Part 5 in a series
on DC 37 history
F. Wagner Labor Archives, New York University
A protest in Feb.
1985 outside the South African embassy in Washington D.C., led to the arrest of
78 members of DC 37, one of numerous actions by union members to oppose the system
A strong commitment to human rights runs like a current
through the history of District Council 37. No matter how tough the battle for
bread and butter, this union always championed the struggle for civil rights and
economic justice for all.
In 1963, when Dr. Martin Luther King Jr. was
jailed in Birmingham, Ala., activists hit the streets with picket signs demanding
his release. Busloads of members joined the mighty March on Washington for Jobs
and Freedom, where King gave his famous I Have a Dream speech.
Congressman John Lewis, who spoke at the march as head of the Student Nonviolent
Coordinating Committee, told PEP that, From the early days of the movement
and through the years, the struggle for equality and justice for all Americans
relied on AFSCME and DC 37 more than any other union. You were not just supporters,
you were part of the civil rights movement.
The union carried its commitment to equality into
the international struggle against the apartheid segregation system in South Africa.
The campaign to make the city stop buying products from the apartheid regime began
in the kitchen of a homeless shelter, where SSEU Local 371 members refused to
serve up South African canned pineapple, and culminated in victory as the City
Council passed DC 37-backed boycott legislation.
DC 37 Executive Director
Victor Gotbaum led the successful campaign for the city pension funds to divest
themselves of the stocks of companies doing business there.
In 1984 and
1985, Gotbaum and then-Associate Director Stanley Hill were arrested with dozens
of members and staff in demonstrations at the South African embassy in Washington
and a site in New York City.
DC 37 Exec. Dir.
Victor Gotbaum testifies at a 1986 hearing at City Hall for a bill to to protect
gay rights. The union was in the forefront of this struggle.
The unions drive for equal rights for all
led to strong support for the womens movement and battles to close pay and
pension gaps between male and female city workers. In 1980, then-Associate Director
Lillian Roberts addressed a Local 1930 reception that kicked off a rally for the
Equal Rights Amendment, and DC 37 prepared pro-ERA fliers for the statewide campaign.
union joined a lawsuit charging that Police Dept. 911 operators, mainly minority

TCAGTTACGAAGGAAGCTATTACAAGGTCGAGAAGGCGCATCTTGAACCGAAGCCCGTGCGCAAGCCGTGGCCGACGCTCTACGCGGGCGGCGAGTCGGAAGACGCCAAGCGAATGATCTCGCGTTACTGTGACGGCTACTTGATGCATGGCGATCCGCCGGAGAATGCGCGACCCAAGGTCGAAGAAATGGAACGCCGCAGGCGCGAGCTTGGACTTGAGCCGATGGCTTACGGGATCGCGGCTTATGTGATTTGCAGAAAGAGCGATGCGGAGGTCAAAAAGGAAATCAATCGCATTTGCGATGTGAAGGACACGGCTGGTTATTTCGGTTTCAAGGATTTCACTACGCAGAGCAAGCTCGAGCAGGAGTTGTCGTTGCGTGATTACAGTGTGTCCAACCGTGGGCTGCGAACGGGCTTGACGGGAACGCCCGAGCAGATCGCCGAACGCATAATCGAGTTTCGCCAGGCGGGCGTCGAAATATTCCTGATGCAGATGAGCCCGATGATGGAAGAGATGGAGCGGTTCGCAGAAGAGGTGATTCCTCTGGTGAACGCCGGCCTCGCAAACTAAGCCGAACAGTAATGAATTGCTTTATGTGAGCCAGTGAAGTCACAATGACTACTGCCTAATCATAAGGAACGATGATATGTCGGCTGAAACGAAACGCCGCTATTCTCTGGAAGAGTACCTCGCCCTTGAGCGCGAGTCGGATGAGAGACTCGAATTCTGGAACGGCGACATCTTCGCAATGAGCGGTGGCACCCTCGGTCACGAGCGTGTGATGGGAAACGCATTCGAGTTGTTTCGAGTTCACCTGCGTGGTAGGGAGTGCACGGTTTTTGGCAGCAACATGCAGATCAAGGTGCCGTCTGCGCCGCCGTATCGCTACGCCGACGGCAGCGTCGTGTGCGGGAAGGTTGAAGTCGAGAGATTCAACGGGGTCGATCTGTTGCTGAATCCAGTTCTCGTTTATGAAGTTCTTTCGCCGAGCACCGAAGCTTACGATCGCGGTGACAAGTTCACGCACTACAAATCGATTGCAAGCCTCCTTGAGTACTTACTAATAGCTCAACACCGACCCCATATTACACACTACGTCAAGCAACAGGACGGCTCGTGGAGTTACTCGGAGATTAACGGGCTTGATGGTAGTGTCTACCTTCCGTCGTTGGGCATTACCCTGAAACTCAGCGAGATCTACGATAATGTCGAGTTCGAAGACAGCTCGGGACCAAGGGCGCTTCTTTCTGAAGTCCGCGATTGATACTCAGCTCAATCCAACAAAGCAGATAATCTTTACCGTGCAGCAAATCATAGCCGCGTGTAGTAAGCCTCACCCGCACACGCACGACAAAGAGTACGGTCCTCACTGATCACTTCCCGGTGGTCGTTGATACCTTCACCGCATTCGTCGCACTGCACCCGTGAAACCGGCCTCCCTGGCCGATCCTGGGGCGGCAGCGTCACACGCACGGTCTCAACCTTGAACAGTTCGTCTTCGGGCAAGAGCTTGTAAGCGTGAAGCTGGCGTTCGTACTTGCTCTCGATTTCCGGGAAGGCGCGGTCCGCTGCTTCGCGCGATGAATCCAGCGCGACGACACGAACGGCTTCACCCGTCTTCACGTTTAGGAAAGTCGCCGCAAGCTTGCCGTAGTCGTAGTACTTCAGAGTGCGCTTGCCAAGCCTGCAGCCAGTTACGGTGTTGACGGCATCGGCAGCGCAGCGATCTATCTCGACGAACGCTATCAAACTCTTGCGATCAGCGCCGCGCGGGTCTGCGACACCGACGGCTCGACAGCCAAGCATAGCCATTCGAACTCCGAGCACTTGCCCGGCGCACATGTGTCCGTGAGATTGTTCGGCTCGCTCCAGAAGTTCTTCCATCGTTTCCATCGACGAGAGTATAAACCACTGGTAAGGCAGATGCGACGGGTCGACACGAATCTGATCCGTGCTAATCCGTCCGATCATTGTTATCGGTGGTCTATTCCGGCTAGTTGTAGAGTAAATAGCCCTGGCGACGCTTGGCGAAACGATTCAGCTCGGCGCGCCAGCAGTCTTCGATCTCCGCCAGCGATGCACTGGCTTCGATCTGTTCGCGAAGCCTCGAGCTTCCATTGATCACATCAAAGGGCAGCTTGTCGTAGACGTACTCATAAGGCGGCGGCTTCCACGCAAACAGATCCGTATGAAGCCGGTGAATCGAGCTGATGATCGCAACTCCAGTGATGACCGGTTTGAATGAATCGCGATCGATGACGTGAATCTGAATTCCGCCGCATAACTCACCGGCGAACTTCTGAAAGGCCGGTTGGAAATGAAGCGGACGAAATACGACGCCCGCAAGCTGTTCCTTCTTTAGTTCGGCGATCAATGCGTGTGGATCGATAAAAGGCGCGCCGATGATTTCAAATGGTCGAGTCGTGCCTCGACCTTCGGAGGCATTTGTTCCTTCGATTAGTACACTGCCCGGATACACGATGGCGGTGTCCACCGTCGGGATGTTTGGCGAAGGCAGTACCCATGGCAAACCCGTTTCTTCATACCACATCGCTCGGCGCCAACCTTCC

women, got far less pay than their mainly white male counterparts in the Fire
Dept. In the 1991 settlement of one of the nations largest pay discrimination
cases, the Local 1549 members won big financial gains, including pay parity with
the Fire Dept. operators. Lawsuits decided by the U.S. Supreme Court in the late
1980s ended inequities in womens pension contributions and retirement checks.
rights for all is a union issue
Broadening its battles for equality,
DC 37 became one of the first unions in New York City to back equal rights for
people with differing sexual orientations. Gotbaum testified in 1986 for a gay
rights bill in the City Council, and members formed the unions Lesbian and
Gay Issues Committee in 1988 and pursued the organizing efforts that led to the
AFL-CIOs Pride at Work group. In its continuing drive to create a level
playing field for all, the union started its Disability Advisory Committee in
Through DC 37s history, the richness of its membership has
led to a series of key firsts in leadership positions. Stanley Hill took office
in 1987 as the first African American executive director, Local 1113 President
Victor Guadalupe became the unions first Latino officer when he was elected
DC 37 president in 1994, and Lillian Roberts became the first woman and the first
African American woman executive director in 2002.
DC 37 Exec. Dir. Jerry
Wurf, Local 924 Laborer Len Seelig and staffer James Farmer rallied when Martin
Luther King Jr. was jailed in Birmingham in 1963.
Unite and fight
37s calendar is punctuated by celebrations of members African American,
Latino, Caribbean, Irish, Italian, Jewish and Asian heritages, honoring the observation
that the union gains strength from its diversity.
This diverse membership
has been at the center of the nations struggles for equal rights since
37 was founded in 1944 volunteering, marching, boycotting and even going
to jail for justice.